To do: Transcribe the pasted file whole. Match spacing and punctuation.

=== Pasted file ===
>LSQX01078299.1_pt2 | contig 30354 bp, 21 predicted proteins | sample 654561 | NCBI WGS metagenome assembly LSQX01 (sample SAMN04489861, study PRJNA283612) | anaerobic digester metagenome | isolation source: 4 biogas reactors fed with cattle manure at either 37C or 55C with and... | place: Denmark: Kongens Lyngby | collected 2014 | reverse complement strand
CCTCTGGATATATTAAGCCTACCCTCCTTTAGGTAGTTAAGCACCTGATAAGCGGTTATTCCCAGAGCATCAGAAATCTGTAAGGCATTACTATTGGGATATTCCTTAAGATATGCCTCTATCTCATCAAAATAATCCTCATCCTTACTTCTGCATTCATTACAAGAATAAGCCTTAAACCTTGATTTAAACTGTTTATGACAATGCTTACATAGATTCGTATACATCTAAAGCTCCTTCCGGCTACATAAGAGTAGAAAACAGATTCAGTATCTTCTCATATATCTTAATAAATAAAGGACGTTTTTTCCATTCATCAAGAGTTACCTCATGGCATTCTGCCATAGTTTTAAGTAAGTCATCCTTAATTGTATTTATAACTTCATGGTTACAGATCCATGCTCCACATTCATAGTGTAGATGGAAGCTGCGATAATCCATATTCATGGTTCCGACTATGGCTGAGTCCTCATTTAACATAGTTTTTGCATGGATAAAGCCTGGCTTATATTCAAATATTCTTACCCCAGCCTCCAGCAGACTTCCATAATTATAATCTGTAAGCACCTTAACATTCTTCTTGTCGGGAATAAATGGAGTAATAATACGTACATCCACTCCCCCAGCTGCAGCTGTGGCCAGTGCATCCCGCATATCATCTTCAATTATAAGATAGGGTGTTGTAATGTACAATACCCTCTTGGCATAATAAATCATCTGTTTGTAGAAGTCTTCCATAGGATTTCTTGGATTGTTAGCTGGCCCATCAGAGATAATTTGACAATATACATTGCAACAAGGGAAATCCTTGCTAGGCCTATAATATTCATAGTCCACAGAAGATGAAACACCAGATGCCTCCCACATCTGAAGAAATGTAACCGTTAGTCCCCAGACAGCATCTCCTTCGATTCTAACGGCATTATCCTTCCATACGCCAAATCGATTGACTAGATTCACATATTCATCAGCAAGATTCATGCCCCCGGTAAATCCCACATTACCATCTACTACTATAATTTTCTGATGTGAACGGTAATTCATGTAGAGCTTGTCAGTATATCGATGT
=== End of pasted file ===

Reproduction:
>LSQX01078299.1_pt2 | contig 30354 bp, 21 predicted proteins | sample 654561 | NCBI WGS metagenome assembly LSQX01 (sample SAMN04489861, study PRJNA283612) | anaerobic digester metagenome | isolation source: 4 biogas reactors fed with cattle manure at either 37C or 55C with and... | place: Denmark: Kongens Lyngby | collected 2014 | reverse complement strand
CCTCTGGATATATTAAGCCTACCCTCCTTTAGGTAGTTAAGCACCTGATAAGCGGTTATTCCCAGAGCATCAGAAATCTGTAAGGCATTACTATTGGGATATTCCTTAAGATATGCCTCTATCTCATCAAAATAATCCTCATCCTTACTTCTGCATTCATTACAAGAATAAGCCTTAAACCTTGATTTAAACTGTTTATGACAATGCTTACATAGATTCGTATACATCTAAAGCTCCTTCCGGCTACATAAGAGTAGAAAACAGATTCAGTATCTTCTCATATATCTTAATAAATAAAGGACGTTTTTTCCATTCATCAAGAGTTACCTCATGGCATTCTGCCATAGTTTTAAGTAAGTCATCCTTAATTGTATTTATAACTTCATGGTTACAGATCCATGCTCCACATTCATAGTGTAGATGGAAGCTGCGATAATCCATATTCATGGTTCCGACTATGGCTGAGTCCTCATTTAACATAGTTTTTGCATGGATAAAGCCTGGCTTATATTCAAATATTCTTACCCCAGCCTCCAGCAGACTTCCATAATTATAATCTGTAAGCACCTTAACATTCTTCTTGTCGGGAATAAATGGAGTAATAATACGTACATCCACTCCCCCAGCTGCAGCTGTGGCCAGTGCATCCCGCATATCATCTTCAATTATAAGATAGGGTGTTGTAATGTACAATACCCTCTTGGCATAATAAATCATCTGTTTGTAGAAGTCTTCCATAGGATTTCTTGGATTGTTAGCTGGCCCATCAGAGATAATTTGACAATATACATTGCAACAAGGGAAATCCTTGCTAGGCCTATAATATTCATAGTCCACAGAAGATGAAACACCAGATGCCTCCCACATCTGAAGAAATGTAACCGTTAGTCCCCAGACAGCATCTCCTTCGATTCTAACGGCATTATCCTTCCATACGCCAAATCGATTGACTAGATTCACATATTCATCAGCAAGATTCATGCCCCCGGTAAATCCCACATTACCATCTACTACTATAATTTTCTGATGTGAACGGTAATTCATGTAGAGCTTGTCAGTATATCGATGT